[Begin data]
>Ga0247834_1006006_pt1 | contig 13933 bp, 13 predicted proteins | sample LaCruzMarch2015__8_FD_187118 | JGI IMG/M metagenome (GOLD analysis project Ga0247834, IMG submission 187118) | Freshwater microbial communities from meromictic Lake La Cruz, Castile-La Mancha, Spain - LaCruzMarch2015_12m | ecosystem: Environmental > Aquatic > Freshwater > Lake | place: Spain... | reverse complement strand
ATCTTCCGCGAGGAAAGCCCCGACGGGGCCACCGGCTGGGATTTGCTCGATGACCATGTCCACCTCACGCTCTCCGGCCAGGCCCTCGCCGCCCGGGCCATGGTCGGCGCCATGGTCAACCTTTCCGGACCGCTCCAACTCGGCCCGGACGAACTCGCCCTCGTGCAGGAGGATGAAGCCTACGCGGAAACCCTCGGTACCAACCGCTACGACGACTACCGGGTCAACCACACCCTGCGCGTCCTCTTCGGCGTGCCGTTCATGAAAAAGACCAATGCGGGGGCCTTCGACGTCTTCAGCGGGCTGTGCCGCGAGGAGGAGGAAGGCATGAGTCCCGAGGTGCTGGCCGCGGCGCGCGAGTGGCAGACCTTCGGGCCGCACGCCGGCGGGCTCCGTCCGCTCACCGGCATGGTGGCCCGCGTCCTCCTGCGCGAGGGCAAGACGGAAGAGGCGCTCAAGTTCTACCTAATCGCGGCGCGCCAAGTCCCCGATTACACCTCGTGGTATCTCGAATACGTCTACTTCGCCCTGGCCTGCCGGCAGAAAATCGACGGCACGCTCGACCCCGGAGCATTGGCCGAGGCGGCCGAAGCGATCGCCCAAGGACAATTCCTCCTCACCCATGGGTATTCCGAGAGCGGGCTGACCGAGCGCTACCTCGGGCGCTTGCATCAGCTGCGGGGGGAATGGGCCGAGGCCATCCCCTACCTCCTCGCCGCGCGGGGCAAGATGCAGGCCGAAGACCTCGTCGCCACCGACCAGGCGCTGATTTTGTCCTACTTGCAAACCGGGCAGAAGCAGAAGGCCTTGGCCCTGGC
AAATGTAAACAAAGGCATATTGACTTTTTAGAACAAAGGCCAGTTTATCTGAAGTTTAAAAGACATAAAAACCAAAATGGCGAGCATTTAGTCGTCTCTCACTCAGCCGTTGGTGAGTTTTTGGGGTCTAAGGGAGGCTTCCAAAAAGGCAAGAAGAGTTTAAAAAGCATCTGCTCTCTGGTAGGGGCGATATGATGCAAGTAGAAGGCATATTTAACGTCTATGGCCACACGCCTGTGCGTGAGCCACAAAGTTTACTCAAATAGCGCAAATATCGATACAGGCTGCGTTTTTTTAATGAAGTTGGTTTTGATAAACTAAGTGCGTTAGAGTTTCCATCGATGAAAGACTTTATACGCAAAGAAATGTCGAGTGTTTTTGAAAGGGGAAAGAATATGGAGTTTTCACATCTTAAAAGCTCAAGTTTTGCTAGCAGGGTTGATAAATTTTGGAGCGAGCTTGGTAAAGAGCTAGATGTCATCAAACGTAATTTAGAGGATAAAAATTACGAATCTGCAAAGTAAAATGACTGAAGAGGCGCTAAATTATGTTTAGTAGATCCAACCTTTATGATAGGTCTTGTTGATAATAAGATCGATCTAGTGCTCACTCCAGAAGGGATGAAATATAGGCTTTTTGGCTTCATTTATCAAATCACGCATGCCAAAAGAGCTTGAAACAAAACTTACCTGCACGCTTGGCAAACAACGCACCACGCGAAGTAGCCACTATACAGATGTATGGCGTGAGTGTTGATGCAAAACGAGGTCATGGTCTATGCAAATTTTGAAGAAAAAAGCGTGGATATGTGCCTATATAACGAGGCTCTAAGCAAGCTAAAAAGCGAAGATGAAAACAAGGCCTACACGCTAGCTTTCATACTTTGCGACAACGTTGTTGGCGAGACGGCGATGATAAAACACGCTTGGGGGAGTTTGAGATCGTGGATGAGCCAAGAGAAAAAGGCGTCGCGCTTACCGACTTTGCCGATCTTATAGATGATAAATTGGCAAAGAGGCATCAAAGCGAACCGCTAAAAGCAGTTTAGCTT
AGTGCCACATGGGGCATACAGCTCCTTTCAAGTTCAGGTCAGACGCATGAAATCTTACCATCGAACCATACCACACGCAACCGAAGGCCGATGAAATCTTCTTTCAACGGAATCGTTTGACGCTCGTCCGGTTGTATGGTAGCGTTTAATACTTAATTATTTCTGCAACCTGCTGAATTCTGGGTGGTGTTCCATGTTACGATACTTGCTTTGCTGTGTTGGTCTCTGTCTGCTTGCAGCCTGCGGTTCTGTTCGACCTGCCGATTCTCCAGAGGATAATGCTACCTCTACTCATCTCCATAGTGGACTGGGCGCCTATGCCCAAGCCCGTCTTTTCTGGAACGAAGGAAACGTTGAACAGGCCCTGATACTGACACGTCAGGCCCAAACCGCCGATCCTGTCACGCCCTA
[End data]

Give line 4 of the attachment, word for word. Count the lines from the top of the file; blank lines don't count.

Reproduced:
AGTGCCACATGGGGCATACAGCTCCTTTCAAGTTCAGGTCAGACGCATGAAATCTTACCATCGAACCATACCACACGCAACCGAAGGCCGATGAAATCTTCTTTCAACGGAATCGTTTGACGCTCGTCCGGTTGTATGGTAGCGTTTAATACTTAATTATTTCTGCAACCTGCTGAATTCTGGGTGGTGTTCCATGTTACGATACTTGCTTTGCTGTGTTGGTCTCTGTCTGCTTGCAGCCTGCGGTTCTGTTCGACCTGCCGATTCTCCAGAGGATAATGCTACCTCTACTCATCTCCATAGTGGACTGGGCGCCTATGCCCAAGCCCGTCTTTTCTGGAACGAAGGAAACGTTGAACAGGCCCTGATACTGACACGTCAGGCCCAAACCGCCGATCCTGTCACGCCCTA